MIT Outfinite

Stormwater infrastructure improvements enabled the creation of a landscape parallel to MIT’s Infinite Corridor.
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Once a highly impervious utilitarian service drive, North Corridor is an inviting, accessible, friendly campus passage that prioritizes pedestrian comfort, enhanced safety, and a coherent sense of place that also contributes to the Institute’s environmental responsibility.

Managing stormwater with green infrastructure is a key goal of the North Corridor project. This project harnesses the capacity of site systems such as trees, plants, and soil communities to provide multiple benefits including: decreased runoff and improved water quality; mitigation of flooding; water conservation; carbon sequestration in trees and soils; and mitigation of heat island effect through passive cooling provided by trees.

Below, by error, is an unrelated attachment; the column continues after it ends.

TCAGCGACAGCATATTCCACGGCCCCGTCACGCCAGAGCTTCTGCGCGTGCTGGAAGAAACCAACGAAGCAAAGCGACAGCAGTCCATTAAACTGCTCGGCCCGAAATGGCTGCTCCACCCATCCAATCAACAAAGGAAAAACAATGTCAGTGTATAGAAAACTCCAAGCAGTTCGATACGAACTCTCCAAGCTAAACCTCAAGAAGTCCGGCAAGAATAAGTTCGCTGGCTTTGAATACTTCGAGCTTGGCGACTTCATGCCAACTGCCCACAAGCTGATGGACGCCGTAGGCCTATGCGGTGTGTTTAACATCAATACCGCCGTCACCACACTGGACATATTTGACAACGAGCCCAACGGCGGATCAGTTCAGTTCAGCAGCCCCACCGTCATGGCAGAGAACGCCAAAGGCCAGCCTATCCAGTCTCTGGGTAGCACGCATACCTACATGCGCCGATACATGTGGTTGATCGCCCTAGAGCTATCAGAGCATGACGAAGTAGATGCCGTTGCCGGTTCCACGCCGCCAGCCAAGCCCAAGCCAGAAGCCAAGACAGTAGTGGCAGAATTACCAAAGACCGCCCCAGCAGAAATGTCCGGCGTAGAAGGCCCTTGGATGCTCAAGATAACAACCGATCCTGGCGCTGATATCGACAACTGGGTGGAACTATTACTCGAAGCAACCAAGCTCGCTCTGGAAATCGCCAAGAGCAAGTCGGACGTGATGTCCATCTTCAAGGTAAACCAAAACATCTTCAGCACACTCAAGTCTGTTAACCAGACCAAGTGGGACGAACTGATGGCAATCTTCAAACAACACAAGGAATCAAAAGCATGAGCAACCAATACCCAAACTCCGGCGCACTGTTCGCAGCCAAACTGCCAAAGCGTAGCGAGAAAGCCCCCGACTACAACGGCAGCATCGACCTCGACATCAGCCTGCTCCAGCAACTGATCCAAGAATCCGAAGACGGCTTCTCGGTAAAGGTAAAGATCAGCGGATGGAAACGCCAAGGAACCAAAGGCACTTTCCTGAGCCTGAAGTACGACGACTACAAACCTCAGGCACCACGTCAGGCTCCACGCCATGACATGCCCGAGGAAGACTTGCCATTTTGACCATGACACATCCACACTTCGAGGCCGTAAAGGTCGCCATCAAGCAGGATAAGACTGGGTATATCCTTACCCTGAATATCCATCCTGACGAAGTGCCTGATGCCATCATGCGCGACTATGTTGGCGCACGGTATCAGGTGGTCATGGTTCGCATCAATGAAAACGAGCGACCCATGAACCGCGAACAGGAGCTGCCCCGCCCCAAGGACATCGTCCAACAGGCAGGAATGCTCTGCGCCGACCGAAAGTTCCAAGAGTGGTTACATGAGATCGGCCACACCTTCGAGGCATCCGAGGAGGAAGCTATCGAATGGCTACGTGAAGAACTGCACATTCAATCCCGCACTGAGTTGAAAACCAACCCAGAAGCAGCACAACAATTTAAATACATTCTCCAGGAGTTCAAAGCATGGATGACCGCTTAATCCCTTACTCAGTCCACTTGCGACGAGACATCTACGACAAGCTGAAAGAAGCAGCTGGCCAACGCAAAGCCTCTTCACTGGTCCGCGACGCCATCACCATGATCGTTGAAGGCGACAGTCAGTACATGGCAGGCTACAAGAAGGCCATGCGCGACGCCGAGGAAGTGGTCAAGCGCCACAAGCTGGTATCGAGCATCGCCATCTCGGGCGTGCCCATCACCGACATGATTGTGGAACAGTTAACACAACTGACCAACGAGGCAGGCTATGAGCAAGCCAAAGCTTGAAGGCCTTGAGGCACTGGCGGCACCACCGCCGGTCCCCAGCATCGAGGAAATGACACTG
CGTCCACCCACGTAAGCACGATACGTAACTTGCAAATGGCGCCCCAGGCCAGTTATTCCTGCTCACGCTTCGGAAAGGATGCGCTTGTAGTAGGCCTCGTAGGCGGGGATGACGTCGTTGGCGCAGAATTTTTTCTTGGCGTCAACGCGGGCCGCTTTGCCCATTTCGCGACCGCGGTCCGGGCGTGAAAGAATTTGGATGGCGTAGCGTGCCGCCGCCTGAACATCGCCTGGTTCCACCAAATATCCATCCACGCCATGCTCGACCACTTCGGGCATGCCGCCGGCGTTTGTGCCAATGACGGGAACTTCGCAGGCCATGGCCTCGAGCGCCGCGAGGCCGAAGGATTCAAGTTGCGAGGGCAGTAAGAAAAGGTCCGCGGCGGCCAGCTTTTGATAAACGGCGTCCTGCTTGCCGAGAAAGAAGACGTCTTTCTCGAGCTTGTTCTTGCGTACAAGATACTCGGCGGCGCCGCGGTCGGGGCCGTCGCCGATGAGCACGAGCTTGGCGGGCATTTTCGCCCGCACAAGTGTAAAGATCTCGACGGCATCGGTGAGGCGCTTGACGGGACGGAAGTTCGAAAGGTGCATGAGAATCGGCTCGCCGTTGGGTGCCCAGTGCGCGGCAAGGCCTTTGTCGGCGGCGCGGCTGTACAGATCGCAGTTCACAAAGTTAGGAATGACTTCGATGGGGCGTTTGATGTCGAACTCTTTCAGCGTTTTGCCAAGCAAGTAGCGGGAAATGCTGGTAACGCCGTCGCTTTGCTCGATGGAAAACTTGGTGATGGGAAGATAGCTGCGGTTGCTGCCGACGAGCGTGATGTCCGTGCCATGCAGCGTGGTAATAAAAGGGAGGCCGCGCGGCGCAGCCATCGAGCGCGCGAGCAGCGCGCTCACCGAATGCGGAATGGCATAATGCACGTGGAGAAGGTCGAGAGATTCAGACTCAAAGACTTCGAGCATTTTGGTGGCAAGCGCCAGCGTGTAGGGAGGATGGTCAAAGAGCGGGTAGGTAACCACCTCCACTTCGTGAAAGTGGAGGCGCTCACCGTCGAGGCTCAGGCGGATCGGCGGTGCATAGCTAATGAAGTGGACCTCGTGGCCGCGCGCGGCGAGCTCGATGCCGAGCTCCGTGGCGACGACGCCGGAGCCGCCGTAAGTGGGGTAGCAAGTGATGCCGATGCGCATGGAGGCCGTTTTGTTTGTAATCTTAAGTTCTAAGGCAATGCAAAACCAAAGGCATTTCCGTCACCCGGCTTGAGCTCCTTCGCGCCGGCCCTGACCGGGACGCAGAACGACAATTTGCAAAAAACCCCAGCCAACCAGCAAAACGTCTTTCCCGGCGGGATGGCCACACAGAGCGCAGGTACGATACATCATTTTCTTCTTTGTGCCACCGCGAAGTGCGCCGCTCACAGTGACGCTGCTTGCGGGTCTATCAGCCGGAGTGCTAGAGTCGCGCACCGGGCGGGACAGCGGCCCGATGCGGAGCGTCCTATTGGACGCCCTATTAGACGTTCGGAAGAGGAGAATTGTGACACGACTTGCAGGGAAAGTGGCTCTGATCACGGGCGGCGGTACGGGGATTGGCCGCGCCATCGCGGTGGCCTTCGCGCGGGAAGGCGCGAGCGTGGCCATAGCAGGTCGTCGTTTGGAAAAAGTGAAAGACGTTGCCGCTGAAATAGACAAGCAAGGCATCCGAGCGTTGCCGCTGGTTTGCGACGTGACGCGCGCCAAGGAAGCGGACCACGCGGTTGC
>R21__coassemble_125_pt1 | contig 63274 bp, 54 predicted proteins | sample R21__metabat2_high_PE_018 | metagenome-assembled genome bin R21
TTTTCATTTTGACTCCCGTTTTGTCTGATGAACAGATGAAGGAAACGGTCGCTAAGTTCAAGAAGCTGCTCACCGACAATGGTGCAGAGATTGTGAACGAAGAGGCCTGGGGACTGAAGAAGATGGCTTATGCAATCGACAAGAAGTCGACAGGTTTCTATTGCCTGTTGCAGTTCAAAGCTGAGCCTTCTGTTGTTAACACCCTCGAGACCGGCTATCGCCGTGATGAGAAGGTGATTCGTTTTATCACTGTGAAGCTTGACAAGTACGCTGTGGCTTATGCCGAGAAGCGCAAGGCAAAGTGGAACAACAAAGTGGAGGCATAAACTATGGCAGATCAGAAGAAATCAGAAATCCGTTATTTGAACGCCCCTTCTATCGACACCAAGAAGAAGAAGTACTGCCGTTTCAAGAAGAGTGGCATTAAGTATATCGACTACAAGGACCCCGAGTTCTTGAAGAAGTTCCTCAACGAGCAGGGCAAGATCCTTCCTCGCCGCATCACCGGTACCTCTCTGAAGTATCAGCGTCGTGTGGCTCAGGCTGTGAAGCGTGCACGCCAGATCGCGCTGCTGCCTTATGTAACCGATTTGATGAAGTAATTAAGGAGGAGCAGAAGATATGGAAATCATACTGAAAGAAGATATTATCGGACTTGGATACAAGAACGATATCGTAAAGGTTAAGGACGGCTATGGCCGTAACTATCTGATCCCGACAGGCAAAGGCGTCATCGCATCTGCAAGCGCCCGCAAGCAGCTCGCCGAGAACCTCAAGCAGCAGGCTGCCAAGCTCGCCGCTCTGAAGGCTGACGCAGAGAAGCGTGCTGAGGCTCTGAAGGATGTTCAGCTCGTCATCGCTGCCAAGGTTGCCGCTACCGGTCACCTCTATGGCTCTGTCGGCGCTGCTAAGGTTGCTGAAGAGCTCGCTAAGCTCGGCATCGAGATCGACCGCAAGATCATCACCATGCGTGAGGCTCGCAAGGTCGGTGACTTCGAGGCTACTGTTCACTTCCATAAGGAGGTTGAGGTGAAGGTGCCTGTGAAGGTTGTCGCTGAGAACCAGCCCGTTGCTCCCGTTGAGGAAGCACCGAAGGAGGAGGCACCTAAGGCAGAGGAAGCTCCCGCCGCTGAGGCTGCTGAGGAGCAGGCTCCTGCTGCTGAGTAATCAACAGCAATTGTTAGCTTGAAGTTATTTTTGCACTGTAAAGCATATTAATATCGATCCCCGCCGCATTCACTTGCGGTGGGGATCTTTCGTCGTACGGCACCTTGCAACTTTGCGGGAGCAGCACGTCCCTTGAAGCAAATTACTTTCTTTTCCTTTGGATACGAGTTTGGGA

Using stormwater management systems designed with storage and detention capacity, the project reduces the impact of large rainfall events on existing drainage infrastructure and helps protect below-grade assets in the buildings surrounding North Corridor. Trench drains along the length of the Corridor collect and distribute water through subsurface pipes to landscape filters – planting beds designed to store and cleanse water through sandy soils and under-drainage. If the capacity of the trench drains and/or distribution pipes is exceeded in a storm, site grading directs surface runoff towards the landscape filters, reducing the potential for ponding in paved access areas. The planting of more than 75 new trees will shade, cool and beautify an important cross-campus link.


Cambridge, MA




1.5 acres




  • 2022 Honor Award, Boston Society of Landscape Architects
  • 2023 SCUP Merit Award for Landscape Architecture